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Thomas Dew (politician)

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Thomas Dew
7th Speaker of the Virginia House of Burgesses
In office
Preceded byEdward Major
Succeeded byWalter Chiles
Member of the Virginia Governor's Council
In office
Member of the House of Burgesses representing Nansemond County, Virginia
In office
Preceded byJohn Carter
Succeeded byEdward Stretter
In office
Preceded byJohn Gookin
Succeeded byRandall Crew
Personal details
Diedc. 1691
ResidenceNansemond County, Virginia

Thomas Dew (died c. 1691) was a Virginia landowner and politician representing Nansemond County.[1][2][3]

Early life[edit]

His birth date and location are uncertain, though he had to have reached legal age (21) before he settled in Nansemond County in 1634 as discussed below. In 1672 Dew became a Quaker, possibly after William Edmundson, an associate of Quaker George Fox visited Nansemond County.[2] Complicating matters, in 1660, a man named "Andrew Dew" bought land in Essex County considerably northwest of Nansemond County. That man had a wife named Ann and sons named Andrew and Thomas, but no proof exists of a family relation between the two Dew families.[4]


Dew settled in the vicinity of the Nansemond River by 1634, and in 1642 represented what was then-called "Upper Norfolk County" (but a decade later became Nansemond County) in the General Assembly.[5] Nansemond County voters then re-elected Dew to what became called the House of Burgesses in every session until 1656, and in the second (November) session of 1652 he succeeded his neighbor Edward Major as Speaker; with burgesses electing Walter Chiles of Charles City County their speaker in the next session.[6] Dew served on the Governor's Council of State from 1655 until 1660.[7]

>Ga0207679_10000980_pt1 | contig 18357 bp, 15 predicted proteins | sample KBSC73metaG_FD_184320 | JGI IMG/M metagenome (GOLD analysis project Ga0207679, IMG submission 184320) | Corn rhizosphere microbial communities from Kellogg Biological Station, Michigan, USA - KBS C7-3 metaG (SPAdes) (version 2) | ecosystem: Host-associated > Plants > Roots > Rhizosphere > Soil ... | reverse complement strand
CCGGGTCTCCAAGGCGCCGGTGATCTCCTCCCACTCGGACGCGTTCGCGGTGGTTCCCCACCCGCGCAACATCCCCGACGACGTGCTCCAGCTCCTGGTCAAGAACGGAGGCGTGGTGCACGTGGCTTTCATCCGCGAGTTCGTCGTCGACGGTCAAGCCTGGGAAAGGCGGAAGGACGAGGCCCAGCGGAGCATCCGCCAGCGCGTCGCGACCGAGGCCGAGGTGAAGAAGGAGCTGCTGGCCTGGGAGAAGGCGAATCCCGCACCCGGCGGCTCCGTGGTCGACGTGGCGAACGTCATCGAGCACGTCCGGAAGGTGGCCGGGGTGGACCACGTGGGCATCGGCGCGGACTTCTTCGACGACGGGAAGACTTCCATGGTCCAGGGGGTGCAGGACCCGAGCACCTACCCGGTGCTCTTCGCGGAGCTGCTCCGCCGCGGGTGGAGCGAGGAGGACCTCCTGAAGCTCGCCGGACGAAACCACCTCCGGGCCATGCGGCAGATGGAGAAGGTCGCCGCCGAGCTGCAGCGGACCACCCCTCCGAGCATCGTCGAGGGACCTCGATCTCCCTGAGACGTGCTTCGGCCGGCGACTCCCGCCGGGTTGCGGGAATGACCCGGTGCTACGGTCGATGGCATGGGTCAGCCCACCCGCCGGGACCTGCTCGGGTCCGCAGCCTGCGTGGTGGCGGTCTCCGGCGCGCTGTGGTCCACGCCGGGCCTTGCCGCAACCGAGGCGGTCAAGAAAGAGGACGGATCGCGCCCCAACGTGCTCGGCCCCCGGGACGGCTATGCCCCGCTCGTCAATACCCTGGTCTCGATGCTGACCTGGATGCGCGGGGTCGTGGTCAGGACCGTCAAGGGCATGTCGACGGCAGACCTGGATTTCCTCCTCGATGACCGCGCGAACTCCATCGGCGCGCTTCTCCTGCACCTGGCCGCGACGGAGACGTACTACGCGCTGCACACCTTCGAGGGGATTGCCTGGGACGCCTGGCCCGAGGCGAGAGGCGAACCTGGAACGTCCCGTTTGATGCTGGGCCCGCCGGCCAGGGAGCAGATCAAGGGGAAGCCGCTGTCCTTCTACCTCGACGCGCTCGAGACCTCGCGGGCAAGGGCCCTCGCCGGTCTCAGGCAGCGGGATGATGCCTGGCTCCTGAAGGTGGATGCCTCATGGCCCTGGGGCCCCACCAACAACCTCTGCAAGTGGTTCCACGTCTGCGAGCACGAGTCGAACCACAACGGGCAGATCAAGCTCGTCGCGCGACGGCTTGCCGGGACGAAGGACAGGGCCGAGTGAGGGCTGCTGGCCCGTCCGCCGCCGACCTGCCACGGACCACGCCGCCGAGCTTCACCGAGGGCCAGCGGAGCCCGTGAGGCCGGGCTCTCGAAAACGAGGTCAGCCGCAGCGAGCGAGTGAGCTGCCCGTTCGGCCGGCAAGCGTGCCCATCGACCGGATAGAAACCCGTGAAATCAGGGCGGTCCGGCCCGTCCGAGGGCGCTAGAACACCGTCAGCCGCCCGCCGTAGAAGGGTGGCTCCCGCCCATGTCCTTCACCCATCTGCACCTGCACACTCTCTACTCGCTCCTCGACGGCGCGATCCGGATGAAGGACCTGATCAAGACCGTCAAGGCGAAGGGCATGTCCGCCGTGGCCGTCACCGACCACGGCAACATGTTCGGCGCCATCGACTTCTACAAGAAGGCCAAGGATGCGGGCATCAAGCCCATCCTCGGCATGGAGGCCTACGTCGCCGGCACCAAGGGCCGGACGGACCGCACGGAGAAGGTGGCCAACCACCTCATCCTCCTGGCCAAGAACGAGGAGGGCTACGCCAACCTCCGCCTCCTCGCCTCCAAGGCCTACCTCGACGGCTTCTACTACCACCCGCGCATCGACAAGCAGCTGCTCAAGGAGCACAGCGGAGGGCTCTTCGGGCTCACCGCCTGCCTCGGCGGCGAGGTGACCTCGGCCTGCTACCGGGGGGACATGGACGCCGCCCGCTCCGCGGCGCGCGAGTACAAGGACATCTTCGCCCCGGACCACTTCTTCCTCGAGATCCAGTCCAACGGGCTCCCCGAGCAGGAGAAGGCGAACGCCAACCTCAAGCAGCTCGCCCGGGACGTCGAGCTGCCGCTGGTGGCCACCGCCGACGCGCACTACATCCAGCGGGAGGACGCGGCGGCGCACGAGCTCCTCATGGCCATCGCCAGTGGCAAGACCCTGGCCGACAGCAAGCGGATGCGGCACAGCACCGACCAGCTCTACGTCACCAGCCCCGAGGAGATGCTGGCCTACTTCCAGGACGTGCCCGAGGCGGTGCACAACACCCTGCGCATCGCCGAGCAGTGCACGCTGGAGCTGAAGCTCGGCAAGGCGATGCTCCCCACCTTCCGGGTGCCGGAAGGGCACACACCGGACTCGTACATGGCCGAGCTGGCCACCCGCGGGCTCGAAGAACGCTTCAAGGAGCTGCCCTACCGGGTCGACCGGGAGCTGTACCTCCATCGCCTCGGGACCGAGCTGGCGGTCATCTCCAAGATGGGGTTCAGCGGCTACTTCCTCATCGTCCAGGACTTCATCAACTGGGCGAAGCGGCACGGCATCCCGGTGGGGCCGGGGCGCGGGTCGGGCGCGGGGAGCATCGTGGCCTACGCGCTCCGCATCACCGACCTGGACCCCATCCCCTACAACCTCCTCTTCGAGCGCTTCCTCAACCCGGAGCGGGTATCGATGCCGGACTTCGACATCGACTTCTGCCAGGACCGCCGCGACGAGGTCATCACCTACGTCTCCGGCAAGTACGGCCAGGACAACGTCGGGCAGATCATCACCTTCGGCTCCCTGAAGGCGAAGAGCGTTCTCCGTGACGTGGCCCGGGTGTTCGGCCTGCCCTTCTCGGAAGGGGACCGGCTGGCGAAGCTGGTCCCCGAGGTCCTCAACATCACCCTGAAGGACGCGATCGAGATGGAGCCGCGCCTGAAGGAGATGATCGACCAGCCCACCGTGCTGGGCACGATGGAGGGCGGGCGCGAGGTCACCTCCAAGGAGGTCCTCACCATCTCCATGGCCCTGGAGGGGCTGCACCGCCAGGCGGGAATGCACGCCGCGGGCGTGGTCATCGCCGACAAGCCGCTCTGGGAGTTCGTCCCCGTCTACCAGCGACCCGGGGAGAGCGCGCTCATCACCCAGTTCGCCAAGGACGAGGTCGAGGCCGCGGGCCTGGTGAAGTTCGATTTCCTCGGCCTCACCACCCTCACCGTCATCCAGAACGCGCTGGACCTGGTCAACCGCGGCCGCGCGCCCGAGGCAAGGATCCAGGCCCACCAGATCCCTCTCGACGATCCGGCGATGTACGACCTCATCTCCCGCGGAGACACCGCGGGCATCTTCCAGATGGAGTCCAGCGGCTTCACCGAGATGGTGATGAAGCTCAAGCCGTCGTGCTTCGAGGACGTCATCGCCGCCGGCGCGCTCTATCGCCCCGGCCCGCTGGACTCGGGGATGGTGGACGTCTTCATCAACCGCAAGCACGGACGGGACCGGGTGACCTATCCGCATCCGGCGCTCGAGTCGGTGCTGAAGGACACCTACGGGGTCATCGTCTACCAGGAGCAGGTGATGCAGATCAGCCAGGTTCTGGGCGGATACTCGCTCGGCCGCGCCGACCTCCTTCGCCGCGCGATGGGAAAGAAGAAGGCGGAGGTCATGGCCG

In 1656 Virginia's governor authorized Dew to explore the coast of North Carolina between Cape Hatteras and Cape Fear.

Death and legacy[edit]

The date of Dew's death is unknown, but was after 1681.[2]

Notwithstanding later Quaker opposition to slavery, his descendants or that of family members likely owned slaves.[8]


  1. ^ Tyler, Lyon Gardiner (1915). Encyclopedia of Virginia Biography. Vol. 1. p. 290.
  2. ^ a b c Kukla, Jon (1981). Speakers and Clerks of the Virginia House of Burgesses, 1643–1776. Richmond, Virginia: Virginia State Library. pp. 47–48. ISBN 0-88490-075-4.
  3. ^ McCartney, Martha W. (2012). Jamestown People to 1800. Baltimore, Maryland: Genealogical Publishing Co., Inc. p. 140. ISBN 978-0-8063-1872-1.
  4. ^ Lyon Gardiner Tyler, "Dew", William and Mary Quarterly Vol. 27 (1920), p. 135
  5. ^ Cynthia Miller Leonard, The Virginia General Assembly 1619-1978 (Richmond: Virginia State Library 1978) p.29
  6. ^ Leonard pp. xiii, 29, 30
  7. ^ Leonard p. xx
  8. ^ See note on talk page